L.A. House Flippers Target the Hipster Crowd
Steve Jones, a Southern California real estate developer, bought a three-bedroom teardown in Los Angeles’s Glassell Park area last year. It was a risk—after all, this had been gang territory in the ’90s and was still on the border of gentrification. But Jones believed the fringe neighborhood on L.A.’s far east side was ready to attract a different kind of buyer. Over six months he gutted the home, installed marble countertops in the kitchen, put in a pool, and added an attention-grabbing orange front door. He hoped to sell the rehabbed property for $850,000—a lot of money, considering how far you have to drive for a decent cup of coffee. “The customer dictates the price,” he says during a walk-through of the house. “There’s an inexhaustible supply of hipsters in L.A. You saw the same thing happen in Brooklyn. The hipsters pushed out until they got to the water.”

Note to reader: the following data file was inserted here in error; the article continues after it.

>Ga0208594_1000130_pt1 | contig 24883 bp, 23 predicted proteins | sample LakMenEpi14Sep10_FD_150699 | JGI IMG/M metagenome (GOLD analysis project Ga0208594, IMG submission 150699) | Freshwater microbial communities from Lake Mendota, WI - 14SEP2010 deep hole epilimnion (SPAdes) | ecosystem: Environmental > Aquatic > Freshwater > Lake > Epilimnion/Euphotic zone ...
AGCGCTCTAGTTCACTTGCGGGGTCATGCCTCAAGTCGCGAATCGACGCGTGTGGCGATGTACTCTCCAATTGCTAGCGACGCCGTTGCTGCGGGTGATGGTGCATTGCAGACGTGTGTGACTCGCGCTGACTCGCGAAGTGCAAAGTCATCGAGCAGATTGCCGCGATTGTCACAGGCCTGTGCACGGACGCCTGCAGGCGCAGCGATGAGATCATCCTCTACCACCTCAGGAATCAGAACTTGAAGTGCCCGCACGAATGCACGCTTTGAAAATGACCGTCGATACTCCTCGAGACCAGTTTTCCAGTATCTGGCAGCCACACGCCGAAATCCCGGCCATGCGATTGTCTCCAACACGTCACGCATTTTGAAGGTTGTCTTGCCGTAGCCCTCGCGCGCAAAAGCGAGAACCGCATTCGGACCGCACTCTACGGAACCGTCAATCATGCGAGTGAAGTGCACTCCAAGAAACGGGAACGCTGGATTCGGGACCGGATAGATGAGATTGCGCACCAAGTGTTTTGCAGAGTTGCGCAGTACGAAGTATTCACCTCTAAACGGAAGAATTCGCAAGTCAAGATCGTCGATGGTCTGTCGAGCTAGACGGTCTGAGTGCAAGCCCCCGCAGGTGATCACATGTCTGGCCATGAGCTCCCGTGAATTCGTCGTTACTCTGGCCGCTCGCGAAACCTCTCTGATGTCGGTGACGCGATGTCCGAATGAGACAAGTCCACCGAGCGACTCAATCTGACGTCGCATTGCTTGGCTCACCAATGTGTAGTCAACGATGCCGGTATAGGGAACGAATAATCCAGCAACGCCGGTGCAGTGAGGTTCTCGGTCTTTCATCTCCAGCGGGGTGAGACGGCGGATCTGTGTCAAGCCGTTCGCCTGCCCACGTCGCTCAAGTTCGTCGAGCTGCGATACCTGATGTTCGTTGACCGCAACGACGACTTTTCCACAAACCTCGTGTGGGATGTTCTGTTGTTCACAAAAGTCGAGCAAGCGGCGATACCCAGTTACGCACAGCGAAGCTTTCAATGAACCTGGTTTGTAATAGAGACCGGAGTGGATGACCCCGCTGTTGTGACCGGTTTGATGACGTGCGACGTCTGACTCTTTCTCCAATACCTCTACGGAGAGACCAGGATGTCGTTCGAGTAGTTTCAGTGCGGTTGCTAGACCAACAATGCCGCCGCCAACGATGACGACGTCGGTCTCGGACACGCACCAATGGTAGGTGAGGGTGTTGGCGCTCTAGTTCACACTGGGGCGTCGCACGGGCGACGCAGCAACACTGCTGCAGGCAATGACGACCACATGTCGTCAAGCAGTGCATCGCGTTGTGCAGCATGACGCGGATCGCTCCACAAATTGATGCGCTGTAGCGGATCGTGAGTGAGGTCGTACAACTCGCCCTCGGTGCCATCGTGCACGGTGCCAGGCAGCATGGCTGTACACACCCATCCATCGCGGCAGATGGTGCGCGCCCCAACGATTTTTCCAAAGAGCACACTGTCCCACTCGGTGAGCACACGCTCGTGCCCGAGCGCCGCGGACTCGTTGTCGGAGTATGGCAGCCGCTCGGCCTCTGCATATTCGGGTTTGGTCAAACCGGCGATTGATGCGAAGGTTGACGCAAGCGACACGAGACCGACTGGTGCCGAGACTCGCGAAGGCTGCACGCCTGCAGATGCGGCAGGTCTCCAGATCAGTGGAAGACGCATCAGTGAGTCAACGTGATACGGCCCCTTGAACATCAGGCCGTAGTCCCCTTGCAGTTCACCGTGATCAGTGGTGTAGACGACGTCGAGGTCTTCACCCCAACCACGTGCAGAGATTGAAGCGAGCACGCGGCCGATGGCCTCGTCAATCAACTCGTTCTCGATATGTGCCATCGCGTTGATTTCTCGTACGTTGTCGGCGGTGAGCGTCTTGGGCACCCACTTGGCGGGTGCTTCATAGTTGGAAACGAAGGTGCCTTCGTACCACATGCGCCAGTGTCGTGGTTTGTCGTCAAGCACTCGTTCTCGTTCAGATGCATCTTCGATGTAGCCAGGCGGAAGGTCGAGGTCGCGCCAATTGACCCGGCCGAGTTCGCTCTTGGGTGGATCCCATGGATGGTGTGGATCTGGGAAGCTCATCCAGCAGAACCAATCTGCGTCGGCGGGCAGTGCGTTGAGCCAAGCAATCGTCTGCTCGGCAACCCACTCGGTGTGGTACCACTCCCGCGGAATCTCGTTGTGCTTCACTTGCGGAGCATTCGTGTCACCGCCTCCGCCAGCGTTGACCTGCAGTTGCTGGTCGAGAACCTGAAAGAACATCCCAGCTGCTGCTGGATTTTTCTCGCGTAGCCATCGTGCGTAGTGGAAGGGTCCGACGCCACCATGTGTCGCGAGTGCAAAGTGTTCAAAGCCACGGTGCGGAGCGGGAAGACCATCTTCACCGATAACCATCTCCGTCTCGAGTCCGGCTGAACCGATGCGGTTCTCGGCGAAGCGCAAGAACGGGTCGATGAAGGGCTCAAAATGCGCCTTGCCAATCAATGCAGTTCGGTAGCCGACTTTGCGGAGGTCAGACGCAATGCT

Hipster is a nebulous, overused term, but L.A. brokers loosely define it as the segment of the city’s population that buys $10 artisanal chocolate bars, brings its own tote bags to the grocery store, and sports creative facial hair. With market confidence returning and interest rates near record lows—even after a half-point hike in mid-June—open houses are flooded with creative types searching for homes with a Dwell-ready look. Jones’s firm, Better Shelter, along with three other so-called hipster-flipper outfits, ModOp Design, Native Homes, and ReInhabit, is cashing in by bringing an artful take to the renovation game.
“What the market had been offering in terms of renovated homes was bad laminate flooring, granite countertops—the Home Depot school of remodeling,” Jones says, citing the kind of quick profiteering that gives flippers a bad name. “There had to be a buyer who appreciated better design.”